• Indigenous children aged between zero to three living in rural and remote New South Wale communities are consuming sugary drinks. (PA Wire)Source: PA Wire
The ongoing drought in NSW has parents reportedly diluting bore water from the tap with cordial to mask the smell and flavour, posing a serious risk to their children's long-term health according to one recent report.
Brooke Fryer

30 Aug 2019 - 10:31 PM  UPDATED 30 Aug 2019 - 10:39 PM

Parents in the remote north-western New South Wales town of Bourke have resorted to mixing cordial with their only available drinking water in order to mask its flavour and smell.

The town only has access to bore water from the Great Artesian Basin due to ongoing droughts drying up their main drinking supply, the Barka-Darling River, around a year ago.

The bore water has been reported by the community to have elevated sodium levels and residents have said it tastes bitter and salty and smells like chlorine, leaving parents with no other choice but to dilute it with cordial or turn to cheaper alternatives.

“I was buying cordial just to take the taste off it because lemon juice wasn’t working so I had to up it a little bit,” one mother, Fleur Thompson, told NITV News.

A paper released by the Australian National University (ANU) in December found that around half of Indigenous children aged between zero to three who live in rural New South Wales communities lack access to clean drinking water and are consuming sugar-sweetened drinks.

The report highlighted the health implications of drinking sugary drinks at an early age, which included the development of sustained obesity, diabetes, hypertension and reliance on sugar.

The report included a recommendation to keep children away from drinks with added sugars all together during the early stages of their life.

The paper's author, a researcher with ANU, Dr Katherine Thurber, told NITV News that in drought-stricken communities parents are choosing to buy sugary drinks as opposed to bottled water.

“We found that among kids that are less than three years old around half were having sugary drinks, whether it was cordial, soft drinks or sweetened tea and coffee,” she said.

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In Bourke, Ms Thompson said the decision was not preferable, but a difficult "economical choice".

“When you go to the supermarket you’ve got soft-drink for 80 cents… It’s a no brainer for you, you’ve got to look after your budget," she told NITV News.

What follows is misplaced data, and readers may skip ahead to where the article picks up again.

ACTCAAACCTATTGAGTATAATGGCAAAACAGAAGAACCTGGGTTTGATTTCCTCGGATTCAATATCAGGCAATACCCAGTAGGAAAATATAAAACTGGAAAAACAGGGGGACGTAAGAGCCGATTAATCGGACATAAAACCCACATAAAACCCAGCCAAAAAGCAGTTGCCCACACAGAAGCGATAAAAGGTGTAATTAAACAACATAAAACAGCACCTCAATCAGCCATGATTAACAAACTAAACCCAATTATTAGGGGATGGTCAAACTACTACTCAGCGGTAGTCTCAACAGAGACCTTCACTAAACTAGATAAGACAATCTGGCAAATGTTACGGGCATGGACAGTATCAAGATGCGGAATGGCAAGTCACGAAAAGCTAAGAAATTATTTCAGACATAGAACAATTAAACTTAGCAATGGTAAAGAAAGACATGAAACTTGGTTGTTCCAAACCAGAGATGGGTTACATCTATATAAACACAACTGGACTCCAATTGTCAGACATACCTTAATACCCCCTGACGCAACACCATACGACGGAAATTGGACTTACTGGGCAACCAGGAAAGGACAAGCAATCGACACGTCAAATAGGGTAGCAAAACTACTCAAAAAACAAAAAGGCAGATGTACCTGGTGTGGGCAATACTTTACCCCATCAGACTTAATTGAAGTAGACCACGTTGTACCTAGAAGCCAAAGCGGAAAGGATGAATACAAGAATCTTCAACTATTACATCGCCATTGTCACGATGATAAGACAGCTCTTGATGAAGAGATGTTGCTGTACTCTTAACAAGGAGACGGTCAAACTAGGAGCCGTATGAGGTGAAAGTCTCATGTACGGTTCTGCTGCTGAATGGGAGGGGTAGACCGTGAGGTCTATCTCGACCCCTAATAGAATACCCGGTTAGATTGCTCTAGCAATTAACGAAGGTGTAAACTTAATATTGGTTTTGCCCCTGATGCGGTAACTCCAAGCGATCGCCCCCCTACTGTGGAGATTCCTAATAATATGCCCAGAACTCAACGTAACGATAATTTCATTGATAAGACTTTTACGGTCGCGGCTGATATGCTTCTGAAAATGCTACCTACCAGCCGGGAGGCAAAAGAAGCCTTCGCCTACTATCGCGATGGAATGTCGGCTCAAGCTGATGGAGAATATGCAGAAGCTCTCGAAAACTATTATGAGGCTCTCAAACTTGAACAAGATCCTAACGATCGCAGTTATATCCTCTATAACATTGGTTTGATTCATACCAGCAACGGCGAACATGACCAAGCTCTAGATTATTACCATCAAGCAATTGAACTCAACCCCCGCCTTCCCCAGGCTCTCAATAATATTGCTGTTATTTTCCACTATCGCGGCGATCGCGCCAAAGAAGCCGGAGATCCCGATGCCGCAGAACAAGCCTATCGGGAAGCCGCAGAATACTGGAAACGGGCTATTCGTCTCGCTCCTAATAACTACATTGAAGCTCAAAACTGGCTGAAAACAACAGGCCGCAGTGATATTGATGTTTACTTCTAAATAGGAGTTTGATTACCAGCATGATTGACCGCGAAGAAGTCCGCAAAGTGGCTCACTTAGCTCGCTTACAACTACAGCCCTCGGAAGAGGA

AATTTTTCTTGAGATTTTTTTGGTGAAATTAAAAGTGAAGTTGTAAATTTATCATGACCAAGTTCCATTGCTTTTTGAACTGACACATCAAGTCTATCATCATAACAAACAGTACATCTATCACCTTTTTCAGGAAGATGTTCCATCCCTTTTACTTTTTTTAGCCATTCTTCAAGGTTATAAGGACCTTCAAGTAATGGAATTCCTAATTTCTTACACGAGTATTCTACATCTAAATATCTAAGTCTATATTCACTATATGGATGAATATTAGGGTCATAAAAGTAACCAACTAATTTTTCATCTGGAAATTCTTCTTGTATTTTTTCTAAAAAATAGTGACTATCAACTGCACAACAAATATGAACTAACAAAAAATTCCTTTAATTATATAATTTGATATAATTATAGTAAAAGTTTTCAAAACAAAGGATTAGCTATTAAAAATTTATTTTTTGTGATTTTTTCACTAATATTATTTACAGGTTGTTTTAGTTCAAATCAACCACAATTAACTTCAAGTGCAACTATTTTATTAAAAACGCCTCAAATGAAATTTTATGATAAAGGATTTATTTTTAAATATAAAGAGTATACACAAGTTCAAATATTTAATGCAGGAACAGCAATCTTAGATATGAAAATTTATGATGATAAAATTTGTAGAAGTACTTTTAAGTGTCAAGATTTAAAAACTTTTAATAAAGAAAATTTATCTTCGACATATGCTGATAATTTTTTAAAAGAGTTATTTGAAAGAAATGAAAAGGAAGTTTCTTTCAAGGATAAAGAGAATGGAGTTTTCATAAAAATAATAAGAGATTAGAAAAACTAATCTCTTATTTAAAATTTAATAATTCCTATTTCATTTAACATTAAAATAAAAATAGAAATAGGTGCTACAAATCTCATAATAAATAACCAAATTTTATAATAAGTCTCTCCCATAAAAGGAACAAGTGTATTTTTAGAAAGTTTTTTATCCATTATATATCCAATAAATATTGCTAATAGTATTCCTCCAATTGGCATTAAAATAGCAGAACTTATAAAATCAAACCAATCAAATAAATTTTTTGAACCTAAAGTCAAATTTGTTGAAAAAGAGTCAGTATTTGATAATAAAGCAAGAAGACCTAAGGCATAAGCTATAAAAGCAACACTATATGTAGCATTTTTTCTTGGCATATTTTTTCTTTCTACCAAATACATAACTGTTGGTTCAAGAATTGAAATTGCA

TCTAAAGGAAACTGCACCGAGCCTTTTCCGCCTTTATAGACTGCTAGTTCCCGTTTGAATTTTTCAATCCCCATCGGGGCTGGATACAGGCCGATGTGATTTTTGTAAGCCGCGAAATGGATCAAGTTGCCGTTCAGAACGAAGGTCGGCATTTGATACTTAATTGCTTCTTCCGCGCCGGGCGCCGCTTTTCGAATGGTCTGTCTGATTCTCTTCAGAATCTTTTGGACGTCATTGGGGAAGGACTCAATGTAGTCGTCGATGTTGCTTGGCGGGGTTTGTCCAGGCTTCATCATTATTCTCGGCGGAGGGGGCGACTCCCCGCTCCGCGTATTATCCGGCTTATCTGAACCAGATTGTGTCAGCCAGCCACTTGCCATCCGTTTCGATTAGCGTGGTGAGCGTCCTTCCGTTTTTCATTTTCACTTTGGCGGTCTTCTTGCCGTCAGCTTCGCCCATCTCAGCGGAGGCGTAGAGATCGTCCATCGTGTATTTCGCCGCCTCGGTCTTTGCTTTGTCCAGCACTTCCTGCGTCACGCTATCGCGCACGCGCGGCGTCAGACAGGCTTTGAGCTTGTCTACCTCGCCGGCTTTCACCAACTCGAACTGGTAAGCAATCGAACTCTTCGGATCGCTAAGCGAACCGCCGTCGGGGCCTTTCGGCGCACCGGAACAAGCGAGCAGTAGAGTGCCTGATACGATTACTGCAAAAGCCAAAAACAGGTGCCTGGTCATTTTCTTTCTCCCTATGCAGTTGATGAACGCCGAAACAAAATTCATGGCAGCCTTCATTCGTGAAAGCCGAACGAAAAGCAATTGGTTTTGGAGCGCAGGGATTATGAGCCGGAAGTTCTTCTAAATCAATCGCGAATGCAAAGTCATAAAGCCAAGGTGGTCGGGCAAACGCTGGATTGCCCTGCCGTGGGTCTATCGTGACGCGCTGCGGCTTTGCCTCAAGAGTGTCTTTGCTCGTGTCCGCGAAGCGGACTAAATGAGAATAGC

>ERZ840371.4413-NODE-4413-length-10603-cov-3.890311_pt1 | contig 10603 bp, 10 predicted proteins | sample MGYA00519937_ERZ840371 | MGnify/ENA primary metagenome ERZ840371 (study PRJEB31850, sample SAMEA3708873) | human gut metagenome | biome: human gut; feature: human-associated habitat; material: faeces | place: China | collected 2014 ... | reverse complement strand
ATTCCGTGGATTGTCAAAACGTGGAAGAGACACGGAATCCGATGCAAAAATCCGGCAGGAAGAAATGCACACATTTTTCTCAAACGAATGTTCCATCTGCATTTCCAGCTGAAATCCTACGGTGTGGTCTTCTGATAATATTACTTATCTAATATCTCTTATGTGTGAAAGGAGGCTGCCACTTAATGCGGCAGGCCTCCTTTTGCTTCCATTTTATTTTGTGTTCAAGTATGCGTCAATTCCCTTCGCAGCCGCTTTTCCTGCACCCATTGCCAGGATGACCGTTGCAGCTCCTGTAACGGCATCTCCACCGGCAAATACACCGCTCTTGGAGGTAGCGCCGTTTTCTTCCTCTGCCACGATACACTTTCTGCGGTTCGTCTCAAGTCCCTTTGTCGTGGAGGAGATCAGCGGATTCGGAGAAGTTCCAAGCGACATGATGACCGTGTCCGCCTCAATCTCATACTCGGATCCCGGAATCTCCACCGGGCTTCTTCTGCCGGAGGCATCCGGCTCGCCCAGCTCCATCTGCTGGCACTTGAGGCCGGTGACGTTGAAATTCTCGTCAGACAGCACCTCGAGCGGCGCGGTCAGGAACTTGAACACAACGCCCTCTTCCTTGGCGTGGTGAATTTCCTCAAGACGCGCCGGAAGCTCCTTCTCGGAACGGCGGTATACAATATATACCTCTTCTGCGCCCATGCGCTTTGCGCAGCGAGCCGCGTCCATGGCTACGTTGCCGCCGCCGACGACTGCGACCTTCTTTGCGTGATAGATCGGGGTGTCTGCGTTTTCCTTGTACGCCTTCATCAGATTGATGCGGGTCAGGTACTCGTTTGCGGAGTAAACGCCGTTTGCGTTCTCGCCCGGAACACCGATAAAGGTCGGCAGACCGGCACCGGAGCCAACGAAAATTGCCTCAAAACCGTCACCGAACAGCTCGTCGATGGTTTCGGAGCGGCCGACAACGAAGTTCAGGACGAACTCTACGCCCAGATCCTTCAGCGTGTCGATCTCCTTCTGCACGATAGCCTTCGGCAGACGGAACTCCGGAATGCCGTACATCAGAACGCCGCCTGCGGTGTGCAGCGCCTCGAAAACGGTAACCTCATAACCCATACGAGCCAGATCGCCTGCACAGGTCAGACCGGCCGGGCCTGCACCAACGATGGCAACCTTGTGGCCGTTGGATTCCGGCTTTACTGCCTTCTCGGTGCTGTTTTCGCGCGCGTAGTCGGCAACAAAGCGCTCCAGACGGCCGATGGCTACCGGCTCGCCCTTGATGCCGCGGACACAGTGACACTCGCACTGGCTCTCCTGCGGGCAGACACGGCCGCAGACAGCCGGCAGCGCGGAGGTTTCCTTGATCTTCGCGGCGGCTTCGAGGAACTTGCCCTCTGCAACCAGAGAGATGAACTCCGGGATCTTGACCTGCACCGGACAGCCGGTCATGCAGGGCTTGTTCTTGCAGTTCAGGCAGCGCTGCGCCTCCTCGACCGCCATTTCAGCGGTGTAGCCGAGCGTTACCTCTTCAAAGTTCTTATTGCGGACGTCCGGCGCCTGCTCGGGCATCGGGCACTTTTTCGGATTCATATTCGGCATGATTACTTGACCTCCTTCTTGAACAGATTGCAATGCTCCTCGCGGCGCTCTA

Another mother told NITV News the bore water was giving her rashes and blisters on her skin.

Ms Thompson said the issue goes beyond just a horrible taste as the community is forced to bathe in the bore water as well.

“There’s no other bathwater, there’s no other shower water, so there’s not much that can be done except from moving [to another town],” she said.

General Manager of Bourke Shire Council Ross Earl said he was not aware of any comments around the poor water quality and told NITV News he enjoys drinking it.

“Our water meets Australia’s drinking water guidelines… it doesn’t propose major health implications,” he said.

“We will continue to take action to make sure the water continues to meet those standards.”

But Kevin Whyman, a Barkandji man, said this couldn’t be further from the truth.

“It’s not like you can go to the tap these days and get a nice glass of water…. Even when you shower in the water it sticks to your skin it’s like wearing another layer of chemicals, it’s not good for you,” he said.

“People boil it, they do whatever they can but it’s still not drinkable. So they are turning to cordials and soft drink… but if they can’t afford the cordial they will buy the soft drink. Even water itself is really expensive.”

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These rural towns only have access to water that could lead to health problems, unless they spend their hard-earnings on bottled water.

Mr Whyman, who is diabetic, said he is worried about his heath because, at times, he has also had to turn to sugary drinks.

“If they don’t sort this water [issue] out by releasing the water up north… it’s going to cause more health problems because people are going to be more sick with the sugar intake,” he said.

In Euchareena, a community of around 70 people roughly 500 kilometres south-east of Bourke, the water situation is even grimmer with residents reporting no access to water at all.

The local Indigenous community are currently petitioning for a bore to be built in the town before Christmas this year.

Petition organiser Fleur Dennis said the community is in "desperate need of help".

"We are really desperate because we are a working family on a low income and we can't afford to be paying $450 a month for water," she said.

"The Dubbo council keep writing us back letters... saying we can get 20,000 litres of free water but that's a lie because to get that we have to pay for the carriage [which is $450]."

Ms Dennis said the community's only dam dried up 18 months ago and since then the water pipes have been switched off.

NSW is now in its second year of a predicted "multi-year drought" with the Department of Primary Industries designating 20.7 per cent of the state as currently facing "intense drought", and 52 per cent of the state being drought-affected.

Only one per cent of the state is considered not to be affected by the drought.

Earlier this week, the NSW Government announced plans to invest $78 million into water initiatives - like dams, pipelines, pumps and bores - to help drought-affected communities.

$57.81million of the funding will be spent on water projects in towns along the Murray-Darling basin and a further $20.25 million will be given to rural councils.

NITV News has contacted Dubbo Shire Council for comment on the water crisis in Euchareena.

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